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Cash is under threat across our planet.
Card schemes hate cash, as they can only wring profit from their debt-creating plastic products.
Visa and MasterCard have both made clear that cash is their enemy. Since 90% of all purchases on our planet are made using cash, this enemy of the card schemes must be the trusty friend of humanity.
Cash-is-Cool is working tirelessly to defend cash from predatory card schemes.
We all know that International Card Schemes view cash as their enemy.
How do we know? Because they have made public pronouncements saying exactly that!
So, the battle lines are drawn.
On the one side, we have those who believe in choice. To achieve this we need a free market in terms of payment methods, with cash, cheques, cards and electronic payments all available to the UK public - that's you and me, by the way - to use as they wish.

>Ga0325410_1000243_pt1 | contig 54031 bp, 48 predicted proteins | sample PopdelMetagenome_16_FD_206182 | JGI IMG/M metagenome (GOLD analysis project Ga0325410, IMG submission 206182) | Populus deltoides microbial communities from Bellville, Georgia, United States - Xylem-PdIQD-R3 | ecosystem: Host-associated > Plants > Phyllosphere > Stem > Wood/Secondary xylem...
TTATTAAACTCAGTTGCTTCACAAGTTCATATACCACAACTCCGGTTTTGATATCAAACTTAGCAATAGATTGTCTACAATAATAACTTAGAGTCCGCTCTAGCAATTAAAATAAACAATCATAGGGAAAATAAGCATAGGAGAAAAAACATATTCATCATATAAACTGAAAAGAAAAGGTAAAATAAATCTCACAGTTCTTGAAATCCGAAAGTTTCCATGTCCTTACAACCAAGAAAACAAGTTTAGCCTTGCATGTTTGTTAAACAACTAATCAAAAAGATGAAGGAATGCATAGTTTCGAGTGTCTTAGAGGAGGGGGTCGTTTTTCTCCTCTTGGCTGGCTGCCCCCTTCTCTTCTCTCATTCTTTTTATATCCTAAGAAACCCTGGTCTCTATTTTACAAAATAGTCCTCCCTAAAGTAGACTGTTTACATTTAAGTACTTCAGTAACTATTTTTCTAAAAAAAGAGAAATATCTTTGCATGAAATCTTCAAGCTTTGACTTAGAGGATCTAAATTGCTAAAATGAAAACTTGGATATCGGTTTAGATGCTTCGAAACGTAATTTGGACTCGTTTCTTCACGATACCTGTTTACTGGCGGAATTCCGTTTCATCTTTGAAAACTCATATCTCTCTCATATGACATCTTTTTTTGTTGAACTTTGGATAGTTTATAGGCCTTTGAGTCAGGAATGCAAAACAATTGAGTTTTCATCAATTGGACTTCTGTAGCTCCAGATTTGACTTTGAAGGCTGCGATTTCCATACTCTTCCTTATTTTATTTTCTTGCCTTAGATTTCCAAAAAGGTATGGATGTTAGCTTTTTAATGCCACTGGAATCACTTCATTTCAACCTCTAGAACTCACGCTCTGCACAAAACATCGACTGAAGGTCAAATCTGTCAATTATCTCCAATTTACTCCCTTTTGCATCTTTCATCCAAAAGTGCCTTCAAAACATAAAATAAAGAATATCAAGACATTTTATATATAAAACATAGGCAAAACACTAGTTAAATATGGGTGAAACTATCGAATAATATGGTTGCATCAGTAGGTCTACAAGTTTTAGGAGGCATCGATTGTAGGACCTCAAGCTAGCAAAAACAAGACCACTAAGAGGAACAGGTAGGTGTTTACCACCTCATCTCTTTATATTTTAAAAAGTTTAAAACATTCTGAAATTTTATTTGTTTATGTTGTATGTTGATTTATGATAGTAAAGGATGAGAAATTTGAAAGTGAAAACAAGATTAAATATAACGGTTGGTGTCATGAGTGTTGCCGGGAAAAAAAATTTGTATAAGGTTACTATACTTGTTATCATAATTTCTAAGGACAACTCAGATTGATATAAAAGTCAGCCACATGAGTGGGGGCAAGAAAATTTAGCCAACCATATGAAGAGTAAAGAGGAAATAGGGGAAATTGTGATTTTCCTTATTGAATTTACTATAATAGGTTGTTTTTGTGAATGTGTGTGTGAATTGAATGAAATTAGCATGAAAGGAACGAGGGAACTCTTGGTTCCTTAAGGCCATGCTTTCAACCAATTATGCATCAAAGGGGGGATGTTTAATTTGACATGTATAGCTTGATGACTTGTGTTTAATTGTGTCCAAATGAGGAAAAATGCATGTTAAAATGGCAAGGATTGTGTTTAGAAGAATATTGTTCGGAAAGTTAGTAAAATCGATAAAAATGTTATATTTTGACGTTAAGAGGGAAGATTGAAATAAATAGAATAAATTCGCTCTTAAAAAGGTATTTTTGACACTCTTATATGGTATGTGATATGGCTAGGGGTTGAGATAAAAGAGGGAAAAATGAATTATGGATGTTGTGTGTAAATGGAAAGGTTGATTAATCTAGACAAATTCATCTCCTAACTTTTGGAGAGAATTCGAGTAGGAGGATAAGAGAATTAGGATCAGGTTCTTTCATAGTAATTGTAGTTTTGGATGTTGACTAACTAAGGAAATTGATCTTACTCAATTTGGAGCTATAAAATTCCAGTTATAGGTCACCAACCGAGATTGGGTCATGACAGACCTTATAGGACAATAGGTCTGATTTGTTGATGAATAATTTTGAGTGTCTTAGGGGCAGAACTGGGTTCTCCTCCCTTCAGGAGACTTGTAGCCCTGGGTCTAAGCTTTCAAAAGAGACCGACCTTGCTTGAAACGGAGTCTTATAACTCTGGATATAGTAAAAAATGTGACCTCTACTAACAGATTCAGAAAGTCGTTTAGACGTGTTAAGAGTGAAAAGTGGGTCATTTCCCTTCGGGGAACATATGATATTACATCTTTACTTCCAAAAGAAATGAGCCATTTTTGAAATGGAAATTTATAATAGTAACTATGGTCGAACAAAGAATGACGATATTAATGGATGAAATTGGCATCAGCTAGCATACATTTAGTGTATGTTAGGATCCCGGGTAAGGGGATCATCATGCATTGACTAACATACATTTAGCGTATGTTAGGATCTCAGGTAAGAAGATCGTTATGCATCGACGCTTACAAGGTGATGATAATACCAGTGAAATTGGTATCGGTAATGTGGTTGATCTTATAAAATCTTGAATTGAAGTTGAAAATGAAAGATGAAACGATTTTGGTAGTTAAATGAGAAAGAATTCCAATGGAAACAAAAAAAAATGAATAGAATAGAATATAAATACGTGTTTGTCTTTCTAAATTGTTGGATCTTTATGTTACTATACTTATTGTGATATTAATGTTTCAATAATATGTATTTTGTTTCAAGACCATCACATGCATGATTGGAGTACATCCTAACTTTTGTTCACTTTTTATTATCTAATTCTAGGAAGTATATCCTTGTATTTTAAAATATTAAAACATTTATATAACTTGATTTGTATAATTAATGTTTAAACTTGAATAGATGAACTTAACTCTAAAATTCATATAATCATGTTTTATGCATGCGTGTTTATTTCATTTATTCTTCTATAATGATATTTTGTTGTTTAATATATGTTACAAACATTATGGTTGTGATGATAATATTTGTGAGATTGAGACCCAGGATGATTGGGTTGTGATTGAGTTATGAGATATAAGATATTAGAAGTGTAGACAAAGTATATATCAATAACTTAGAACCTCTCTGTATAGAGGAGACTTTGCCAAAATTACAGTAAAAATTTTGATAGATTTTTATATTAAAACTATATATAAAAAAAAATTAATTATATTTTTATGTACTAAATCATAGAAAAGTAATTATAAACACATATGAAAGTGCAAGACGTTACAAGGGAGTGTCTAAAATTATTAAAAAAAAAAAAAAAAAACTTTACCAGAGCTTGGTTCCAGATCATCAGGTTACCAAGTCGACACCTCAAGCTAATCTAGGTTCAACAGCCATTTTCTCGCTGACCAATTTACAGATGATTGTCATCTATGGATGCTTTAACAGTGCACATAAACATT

0n the other side, we have the Card Schemes, seeking to dictate which payment method we use. Plastic is the beginning, middle and end of their vision. This is the Henry Ford school of choice: "You can have any colour so long as it is black!"
Of course, the Card Schemes have huge coffers to fund their quest to remove choice – and, boy, do they use them!
Almost every conference where payment methods could possibly hit the agenda is sponsored by one or other of the two International Card Schemes.
What that "buys" of course is prime time on the podiums, with organisers allowing the Card Schemes free rein to pump out their propaganda and, at the same time, restricting access to speaking slots for those with contrary views.
As a Director of the UK Payments Council and Chairman of the European Board of the ATM Industry Association, I have made it one of my major goals for 2012 to ensure cash is properly represented at all payment-related conferences.
Specifically, Card Schemes must not be allowed to buy control of agendas. What they get for their sponsorship money must be a simple "thank you", not a simpering acceptance of their right to dominate and direct the debate.
Friday, 21st October 2011